The Meloni administration proved to much more pragmatic than feared and there is a high likelihood that National Rally, if they win the French election, will also be more pragmatic than currently perceived. In that case, there might be an attractive investment case to be made in French equities and bonds as we have seen in Italian markets.

Two charts capturing the market’s view of the French election

The market’s current fears about the outlook of National Rally winning the election is very well expressed in two charts on French equities and government bonds.

The first chart shows the dismal performance of French equities this year driven by a combination of weak luxury goods demand and recently the EU parliamentary election outcome in France decimating Macron’s party. French equity market is only up 4.6% year-to-date compared to 10.8% for the broad European benchmark STOXX 600 and 15.1% for Italian equities. French equities have also been valued at a valuation premium to Europe for many years, but ahead of the French election this has turned into a discount. French equities valued at 12.9x 12-month forward earnings compared to 13.7x for European equities and 9.0x for Italian equities.

The bond market is always a good place to look for how institutional investors are viewing things. Since Macron called for the snap election, the France-Germany 10-year yield spread has widened to around 80 basis points which is a level not seen since the euro crisis back in 2012. It reflects a bond market that wants to be safe rather than sorry depending on what signals Le Pen and Jordan Bardella send after the election, in the event that National Rally wins the election. Investors are worried about France’s relations with the EU and also the fiscal trajectory, given that many of the policies laid out by National Rally could lead to higher deficits. But all of this is speculation at this point and the market might turn bullish on France faster than we think is possible if Meloni’s period in office in Italy is any guidance.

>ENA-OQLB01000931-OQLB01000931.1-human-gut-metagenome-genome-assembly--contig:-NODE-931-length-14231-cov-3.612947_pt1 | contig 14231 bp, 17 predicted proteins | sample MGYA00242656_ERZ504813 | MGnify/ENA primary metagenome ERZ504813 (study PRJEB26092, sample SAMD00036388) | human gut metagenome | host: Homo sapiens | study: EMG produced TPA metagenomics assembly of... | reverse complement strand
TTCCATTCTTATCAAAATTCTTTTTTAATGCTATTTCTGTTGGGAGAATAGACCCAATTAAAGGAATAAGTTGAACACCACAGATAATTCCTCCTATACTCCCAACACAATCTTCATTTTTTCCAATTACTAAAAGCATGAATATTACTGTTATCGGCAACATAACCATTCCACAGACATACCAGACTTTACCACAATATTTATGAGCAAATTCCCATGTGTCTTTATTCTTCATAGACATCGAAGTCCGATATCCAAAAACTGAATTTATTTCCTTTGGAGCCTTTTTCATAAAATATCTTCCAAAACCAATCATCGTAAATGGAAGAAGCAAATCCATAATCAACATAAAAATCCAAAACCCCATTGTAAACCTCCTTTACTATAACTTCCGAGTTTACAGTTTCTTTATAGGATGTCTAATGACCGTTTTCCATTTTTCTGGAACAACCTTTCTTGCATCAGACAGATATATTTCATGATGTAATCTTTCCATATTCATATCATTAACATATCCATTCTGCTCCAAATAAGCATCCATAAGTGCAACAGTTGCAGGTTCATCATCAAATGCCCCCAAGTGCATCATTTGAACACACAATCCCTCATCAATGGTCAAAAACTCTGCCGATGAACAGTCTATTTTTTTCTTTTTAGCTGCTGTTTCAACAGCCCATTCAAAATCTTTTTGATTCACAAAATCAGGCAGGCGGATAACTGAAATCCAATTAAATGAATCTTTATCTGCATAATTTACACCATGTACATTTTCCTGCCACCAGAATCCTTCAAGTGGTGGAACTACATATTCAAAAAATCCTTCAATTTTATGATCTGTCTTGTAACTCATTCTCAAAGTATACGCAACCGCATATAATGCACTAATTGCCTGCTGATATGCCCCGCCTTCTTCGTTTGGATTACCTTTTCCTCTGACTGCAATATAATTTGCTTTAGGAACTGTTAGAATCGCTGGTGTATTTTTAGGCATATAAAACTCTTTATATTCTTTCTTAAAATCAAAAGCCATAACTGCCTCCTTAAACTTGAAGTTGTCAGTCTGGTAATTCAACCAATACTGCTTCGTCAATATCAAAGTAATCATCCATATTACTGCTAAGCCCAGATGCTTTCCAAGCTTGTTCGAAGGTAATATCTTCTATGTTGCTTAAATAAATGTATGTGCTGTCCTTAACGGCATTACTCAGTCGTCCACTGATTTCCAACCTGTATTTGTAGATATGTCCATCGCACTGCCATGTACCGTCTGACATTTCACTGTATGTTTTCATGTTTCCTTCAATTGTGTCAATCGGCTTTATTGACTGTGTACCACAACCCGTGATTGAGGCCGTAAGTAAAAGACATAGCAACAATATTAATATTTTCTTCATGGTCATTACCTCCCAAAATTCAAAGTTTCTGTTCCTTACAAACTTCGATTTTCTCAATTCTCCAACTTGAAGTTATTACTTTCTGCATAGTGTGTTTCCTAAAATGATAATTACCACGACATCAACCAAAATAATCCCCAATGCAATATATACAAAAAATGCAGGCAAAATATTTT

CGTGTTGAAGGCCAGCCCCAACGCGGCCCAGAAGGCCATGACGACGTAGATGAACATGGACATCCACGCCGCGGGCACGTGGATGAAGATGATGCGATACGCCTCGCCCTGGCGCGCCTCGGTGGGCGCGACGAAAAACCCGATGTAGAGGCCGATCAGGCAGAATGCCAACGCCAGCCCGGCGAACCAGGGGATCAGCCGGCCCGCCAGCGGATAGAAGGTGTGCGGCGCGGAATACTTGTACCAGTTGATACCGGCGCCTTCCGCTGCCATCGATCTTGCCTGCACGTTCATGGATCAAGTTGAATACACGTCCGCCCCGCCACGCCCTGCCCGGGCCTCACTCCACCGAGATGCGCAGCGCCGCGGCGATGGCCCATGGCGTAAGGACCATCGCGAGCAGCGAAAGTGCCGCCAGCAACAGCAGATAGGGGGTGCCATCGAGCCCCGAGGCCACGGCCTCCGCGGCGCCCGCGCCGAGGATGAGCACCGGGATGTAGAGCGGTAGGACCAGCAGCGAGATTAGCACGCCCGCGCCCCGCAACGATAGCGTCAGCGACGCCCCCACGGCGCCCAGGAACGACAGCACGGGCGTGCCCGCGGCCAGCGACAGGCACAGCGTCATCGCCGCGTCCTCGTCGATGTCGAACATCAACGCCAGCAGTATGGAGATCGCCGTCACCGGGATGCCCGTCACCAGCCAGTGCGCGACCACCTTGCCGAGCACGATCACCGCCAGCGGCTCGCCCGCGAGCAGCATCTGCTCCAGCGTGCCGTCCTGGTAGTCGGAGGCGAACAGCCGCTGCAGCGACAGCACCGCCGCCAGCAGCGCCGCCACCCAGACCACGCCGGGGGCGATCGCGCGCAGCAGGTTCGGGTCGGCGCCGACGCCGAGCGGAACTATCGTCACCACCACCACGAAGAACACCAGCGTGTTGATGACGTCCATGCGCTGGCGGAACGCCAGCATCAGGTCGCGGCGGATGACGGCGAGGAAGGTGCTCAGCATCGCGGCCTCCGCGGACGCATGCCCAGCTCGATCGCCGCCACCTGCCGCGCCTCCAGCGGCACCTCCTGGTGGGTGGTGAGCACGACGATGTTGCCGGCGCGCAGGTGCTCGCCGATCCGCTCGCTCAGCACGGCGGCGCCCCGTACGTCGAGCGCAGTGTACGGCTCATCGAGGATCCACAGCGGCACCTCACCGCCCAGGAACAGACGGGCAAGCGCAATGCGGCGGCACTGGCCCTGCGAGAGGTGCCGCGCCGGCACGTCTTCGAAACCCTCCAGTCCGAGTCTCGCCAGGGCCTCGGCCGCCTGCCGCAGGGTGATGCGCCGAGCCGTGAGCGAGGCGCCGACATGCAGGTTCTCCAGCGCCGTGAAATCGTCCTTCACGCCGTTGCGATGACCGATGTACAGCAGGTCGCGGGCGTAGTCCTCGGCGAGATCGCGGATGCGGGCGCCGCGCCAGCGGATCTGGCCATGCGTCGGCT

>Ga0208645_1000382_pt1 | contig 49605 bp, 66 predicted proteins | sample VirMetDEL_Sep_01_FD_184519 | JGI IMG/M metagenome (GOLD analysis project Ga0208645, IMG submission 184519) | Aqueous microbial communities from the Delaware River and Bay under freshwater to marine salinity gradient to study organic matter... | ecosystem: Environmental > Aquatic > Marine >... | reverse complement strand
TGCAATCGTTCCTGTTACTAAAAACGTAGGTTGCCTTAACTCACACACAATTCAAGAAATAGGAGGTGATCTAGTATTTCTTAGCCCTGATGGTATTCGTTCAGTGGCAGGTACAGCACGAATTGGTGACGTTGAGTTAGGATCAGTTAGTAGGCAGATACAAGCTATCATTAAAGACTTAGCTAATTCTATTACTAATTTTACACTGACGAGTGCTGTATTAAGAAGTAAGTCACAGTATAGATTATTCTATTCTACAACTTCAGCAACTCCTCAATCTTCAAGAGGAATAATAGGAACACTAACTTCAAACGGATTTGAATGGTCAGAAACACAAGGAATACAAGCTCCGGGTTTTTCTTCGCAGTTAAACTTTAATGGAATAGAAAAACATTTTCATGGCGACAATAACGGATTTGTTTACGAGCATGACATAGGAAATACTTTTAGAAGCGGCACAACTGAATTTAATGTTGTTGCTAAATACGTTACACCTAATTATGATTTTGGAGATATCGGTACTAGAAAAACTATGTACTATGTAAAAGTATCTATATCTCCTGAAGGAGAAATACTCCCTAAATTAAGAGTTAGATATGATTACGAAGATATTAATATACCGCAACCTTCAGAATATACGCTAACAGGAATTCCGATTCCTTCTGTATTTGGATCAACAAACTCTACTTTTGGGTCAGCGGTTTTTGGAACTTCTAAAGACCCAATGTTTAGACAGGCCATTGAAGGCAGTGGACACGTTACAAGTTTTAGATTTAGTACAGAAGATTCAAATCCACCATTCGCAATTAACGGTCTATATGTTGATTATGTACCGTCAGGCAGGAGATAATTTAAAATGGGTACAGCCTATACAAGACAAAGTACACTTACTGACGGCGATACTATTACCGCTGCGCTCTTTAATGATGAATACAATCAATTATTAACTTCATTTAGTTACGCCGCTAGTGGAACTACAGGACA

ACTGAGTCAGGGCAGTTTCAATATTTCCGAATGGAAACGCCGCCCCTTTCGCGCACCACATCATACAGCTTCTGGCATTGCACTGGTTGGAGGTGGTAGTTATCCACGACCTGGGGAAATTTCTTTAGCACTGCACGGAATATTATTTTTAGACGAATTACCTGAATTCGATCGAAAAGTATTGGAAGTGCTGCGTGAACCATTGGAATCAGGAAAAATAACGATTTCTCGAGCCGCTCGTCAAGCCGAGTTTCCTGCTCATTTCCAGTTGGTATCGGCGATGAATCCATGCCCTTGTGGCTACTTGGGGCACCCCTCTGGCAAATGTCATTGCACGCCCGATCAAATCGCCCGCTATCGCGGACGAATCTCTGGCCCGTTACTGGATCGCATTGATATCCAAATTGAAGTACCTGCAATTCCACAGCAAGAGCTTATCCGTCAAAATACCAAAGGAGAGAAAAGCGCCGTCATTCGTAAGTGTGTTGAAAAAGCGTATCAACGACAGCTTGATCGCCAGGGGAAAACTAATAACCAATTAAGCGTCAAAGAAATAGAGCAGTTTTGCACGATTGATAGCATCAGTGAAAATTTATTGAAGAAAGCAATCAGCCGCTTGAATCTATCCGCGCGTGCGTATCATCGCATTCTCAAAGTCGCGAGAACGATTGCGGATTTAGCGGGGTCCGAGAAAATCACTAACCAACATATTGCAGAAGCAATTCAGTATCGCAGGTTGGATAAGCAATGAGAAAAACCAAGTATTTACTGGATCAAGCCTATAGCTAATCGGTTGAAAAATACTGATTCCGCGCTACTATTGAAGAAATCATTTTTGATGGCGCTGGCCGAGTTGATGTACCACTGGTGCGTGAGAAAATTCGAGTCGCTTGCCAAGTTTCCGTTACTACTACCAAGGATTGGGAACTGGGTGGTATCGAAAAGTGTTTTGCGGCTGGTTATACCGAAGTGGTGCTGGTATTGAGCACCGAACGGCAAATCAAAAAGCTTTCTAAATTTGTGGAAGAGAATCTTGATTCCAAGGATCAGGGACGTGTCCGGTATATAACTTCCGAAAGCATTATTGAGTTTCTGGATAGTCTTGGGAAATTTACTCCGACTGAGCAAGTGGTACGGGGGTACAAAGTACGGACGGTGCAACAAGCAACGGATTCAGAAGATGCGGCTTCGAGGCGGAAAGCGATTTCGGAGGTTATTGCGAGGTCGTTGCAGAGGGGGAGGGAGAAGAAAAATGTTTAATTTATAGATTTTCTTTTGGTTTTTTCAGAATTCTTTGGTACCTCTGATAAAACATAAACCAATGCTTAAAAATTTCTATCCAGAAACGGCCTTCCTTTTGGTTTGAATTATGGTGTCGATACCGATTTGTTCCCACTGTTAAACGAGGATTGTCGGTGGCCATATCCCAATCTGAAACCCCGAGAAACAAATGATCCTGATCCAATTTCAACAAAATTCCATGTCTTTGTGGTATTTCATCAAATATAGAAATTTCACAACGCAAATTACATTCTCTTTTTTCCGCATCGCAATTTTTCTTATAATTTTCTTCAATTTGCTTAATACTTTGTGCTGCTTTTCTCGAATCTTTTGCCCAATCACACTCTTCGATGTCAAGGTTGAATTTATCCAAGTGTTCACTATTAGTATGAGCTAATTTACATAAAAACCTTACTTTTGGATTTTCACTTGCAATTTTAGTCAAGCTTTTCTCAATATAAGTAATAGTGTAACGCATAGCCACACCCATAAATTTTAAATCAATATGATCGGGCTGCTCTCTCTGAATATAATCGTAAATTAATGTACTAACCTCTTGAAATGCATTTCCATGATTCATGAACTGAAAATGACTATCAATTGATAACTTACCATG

In currency markets we also observe traders buying downside protection on the euro to safeguard portfolios should the market view the French election outcome as bad for the EU and the euro. It is worth remembering that, often when the market has expressed a negative view on the euro it has never turn out as bad as expected. As we indicate in our first part of the analysis, we believe the market is potentially overreacting to the French election and that Meloni’s period in Italy serves as a good guide on the key constraints that European politicians face after getting into office.

Reaction in French stocks since EU parliamentary result

When we look at equity market performance among the single stocks in the CAC 40 Index since the EU parliamentary election, there is a clear picture of what the market believes.

At the bottom we find the financials such as Societe Generale, Credit Agricole, and BNP Paribas as markets are nervous about what a National Rally win would mean for financial regulations and potentially future economic growth. Le Pen has previously talked about separation of investment banking and retail banking. Among the worst performing stocks, we also find utilities such as Engie and Veolia Environment as markets are worried about changing utility regulations, which could include changes to policies around renewable energy projects and policies supporting French households on their electricity bills.

Among the best performing stocks we find EssilorLuxottica, Schneider Electric, Airbus, Michelin, Accor, Danone, Safran, and Vivendi. It seems markets think that these companies could benefit in a political environment with a stronger focus on the domestic economy and protecting French industry. The relatively good performance of Safran is a reflection that the market is not nervous about support for the defence industry as National Rally president Jordan Bardella has said that he supports Ukraine getting the ammunition they need to defend themselves.

The Nobel prize-wining quantum physicist Niels Bohr famously said “It is difficult to make predictions, especially about the future”, which is especially true when it comes to financial markets. But markets’ view expressed in French single stocks gives a good guidance for investors. Either momentum continues post the French election or the divergence is closed to some degree. This is really the key question any investor must ask.